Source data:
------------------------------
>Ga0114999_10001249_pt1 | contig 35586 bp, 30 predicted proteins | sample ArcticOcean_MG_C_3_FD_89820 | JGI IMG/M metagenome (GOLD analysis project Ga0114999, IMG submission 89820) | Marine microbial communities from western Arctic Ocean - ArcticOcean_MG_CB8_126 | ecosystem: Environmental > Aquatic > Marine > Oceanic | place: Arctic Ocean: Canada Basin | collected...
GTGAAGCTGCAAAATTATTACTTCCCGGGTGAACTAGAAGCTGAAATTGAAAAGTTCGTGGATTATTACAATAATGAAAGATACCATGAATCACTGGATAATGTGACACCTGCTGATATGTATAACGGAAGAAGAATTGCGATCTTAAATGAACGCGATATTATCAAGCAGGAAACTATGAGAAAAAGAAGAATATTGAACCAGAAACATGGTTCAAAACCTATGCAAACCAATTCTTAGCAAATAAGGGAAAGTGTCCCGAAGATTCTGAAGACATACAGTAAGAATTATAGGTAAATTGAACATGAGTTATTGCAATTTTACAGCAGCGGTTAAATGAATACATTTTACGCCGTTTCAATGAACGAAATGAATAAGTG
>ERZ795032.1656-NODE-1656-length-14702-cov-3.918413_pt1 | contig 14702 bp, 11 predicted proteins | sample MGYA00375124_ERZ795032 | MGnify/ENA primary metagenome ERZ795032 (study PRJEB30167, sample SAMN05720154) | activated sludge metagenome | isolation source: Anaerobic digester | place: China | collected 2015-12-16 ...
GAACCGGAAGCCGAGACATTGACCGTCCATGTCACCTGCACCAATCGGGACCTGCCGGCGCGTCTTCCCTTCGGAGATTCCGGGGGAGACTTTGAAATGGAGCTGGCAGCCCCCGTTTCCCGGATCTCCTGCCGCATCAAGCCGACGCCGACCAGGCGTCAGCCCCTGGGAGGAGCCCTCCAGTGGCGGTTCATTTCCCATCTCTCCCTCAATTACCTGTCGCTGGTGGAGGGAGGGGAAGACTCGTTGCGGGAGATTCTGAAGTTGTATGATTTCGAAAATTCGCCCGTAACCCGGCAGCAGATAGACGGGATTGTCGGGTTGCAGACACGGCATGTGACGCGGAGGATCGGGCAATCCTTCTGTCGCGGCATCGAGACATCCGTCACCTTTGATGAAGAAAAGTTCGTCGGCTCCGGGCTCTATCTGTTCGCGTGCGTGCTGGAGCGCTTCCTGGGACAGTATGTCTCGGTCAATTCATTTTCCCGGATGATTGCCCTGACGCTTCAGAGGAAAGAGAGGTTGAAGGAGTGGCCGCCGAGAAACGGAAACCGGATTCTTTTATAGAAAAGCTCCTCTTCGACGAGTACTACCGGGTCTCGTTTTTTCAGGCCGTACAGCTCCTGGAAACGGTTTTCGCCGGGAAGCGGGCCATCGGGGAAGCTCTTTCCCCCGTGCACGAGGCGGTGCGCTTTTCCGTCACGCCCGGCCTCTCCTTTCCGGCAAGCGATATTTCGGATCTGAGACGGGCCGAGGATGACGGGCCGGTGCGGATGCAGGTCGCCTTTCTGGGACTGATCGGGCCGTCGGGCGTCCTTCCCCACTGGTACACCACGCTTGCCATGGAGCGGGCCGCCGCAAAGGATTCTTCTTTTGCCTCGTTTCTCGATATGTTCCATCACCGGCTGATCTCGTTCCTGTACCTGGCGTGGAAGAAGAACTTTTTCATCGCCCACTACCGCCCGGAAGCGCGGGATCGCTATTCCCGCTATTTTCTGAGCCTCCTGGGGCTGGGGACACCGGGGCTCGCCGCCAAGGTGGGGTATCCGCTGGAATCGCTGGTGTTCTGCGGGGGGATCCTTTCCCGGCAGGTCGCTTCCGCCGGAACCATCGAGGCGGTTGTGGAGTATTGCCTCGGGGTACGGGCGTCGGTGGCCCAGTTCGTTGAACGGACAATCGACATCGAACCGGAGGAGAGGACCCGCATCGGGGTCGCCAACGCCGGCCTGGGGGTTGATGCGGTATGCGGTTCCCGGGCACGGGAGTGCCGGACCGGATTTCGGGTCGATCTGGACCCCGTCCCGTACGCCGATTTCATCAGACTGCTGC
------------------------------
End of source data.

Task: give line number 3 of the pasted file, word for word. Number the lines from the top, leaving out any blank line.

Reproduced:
>ERZ795032.1656-NODE-1656-length-14702-cov-3.918413_pt1 | contig 14702 bp, 11 predicted proteins | sample MGYA00375124_ERZ795032 | MGnify/ENA primary metagenome ERZ795032 (study PRJEB30167, sample SAMN05720154) | activated sludge metagenome | isolation source: Anaerobic digester | place: China | collected 2015-12-16 ...